I believe the best allies are people who are internally motivated to help because they have been given the agency to make that decision for themselves. They aren’t acting out of a fear of consequences, but rather a genuine belief in the cause. Emotional manipulation and guilt tripping only serve to make people act out of anxiety. It’s a shallower understanding of the issue that leads people to feel burnt out and make fear-induced mistakes.

Much as social media has made it easy for opinions to be polarized or turn into all-or-nothing arguments, the truth of the world is that it’s hardly ever that easy. It’s okay to take your time listening, learning, and familiarizing yourself with the nuances of a situation before providing your viewpoint, if you decide to enter the conversation at all. In fact, if it’s not something that affects you—if you are acting as an ally to the community, rather than an affected member—it’s okay to stay in your lane. It’s even the best course of action a lot of the time. You can still do a lot from that position.

Social issues are complicated, tangled, and emotional for many people. It’s fine and normal to feel emotional about an issue. Anger is okay, and using that anger to fuel your support for justice can be productive. But if you’re outraged all the time or angry for the sake of being angry, you can burn out very quickly. It’s okay to tap out for self-care. And because these issues are so emotional, it’s okay to take some time to parse through the nuances and have no opinion or a nebulous opinion as you’re evaluating the situation. It’s okay to take the time to learn. The most effective community support comes from listening to what the affected people actually want and learning about their situations, rather than jumping in assuming you know what’s best for people.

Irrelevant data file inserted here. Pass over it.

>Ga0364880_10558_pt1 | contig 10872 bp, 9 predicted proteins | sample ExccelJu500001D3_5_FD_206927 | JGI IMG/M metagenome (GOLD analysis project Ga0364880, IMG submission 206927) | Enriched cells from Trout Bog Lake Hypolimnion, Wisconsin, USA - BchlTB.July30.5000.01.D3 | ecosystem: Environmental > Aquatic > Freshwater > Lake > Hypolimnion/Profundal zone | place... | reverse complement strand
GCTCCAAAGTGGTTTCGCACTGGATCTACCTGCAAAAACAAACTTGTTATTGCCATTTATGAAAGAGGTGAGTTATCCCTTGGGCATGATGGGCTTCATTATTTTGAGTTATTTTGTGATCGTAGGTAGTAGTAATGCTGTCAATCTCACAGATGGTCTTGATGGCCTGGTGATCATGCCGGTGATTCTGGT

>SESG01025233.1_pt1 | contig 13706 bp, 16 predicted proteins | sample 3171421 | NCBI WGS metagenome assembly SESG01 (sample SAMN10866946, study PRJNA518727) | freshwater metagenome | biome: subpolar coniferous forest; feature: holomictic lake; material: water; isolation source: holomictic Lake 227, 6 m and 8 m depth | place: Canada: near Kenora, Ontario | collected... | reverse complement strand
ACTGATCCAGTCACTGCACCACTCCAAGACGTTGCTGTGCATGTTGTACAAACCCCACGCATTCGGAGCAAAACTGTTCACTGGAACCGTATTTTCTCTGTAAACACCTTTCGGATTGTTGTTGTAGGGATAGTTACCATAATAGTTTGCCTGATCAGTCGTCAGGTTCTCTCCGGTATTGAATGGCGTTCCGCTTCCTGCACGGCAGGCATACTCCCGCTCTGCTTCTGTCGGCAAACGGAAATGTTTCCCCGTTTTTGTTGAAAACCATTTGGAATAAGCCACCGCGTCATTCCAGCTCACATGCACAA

In the end, I still return to the common metaphor I’ve heard for engaging with social justice: You need to put your own oxygen mask on before you help someone else with theirs. You’re no use to anyone if you’re stretched so thin that the lightest touch will snap you apart. We can’t fight every battle or understand everything perfectly; in fact, the more different an experience is from yours, the harder it will be to understand. But it’s more important to listen than to fully understand: You don’t need to empathize with someone so deeply that you can feel their exact experience; you simply need to ask, “What do you need?” and provide that for them.

You have skills, energy, and resources that are more efficient in some places than in others. It’s okay to direct yourself toward certain causes where your support can provide the biggest impact and boost other causes where your energy and resources have less of an impact.

It’s okay to learn, to take breaks, to turn off the outrage machine. You may feel guilty sometimes when confronted with your own privilege, and that’s part of understanding what privilege means and how to use yours to help others. Just beware of people who try to leverage that guilt and manipulate it. It’s hard to spot and would be the topic of an entire book if I had the time and energy to devote to the topic, but I’m still learning, too.

What I can say now, though, is this: It’s okay to take care of yourself. It’s okay to listen instead of speak. It’s okay to learn and make your own decisions instead of doing things only because you feel pressured to.

You got this.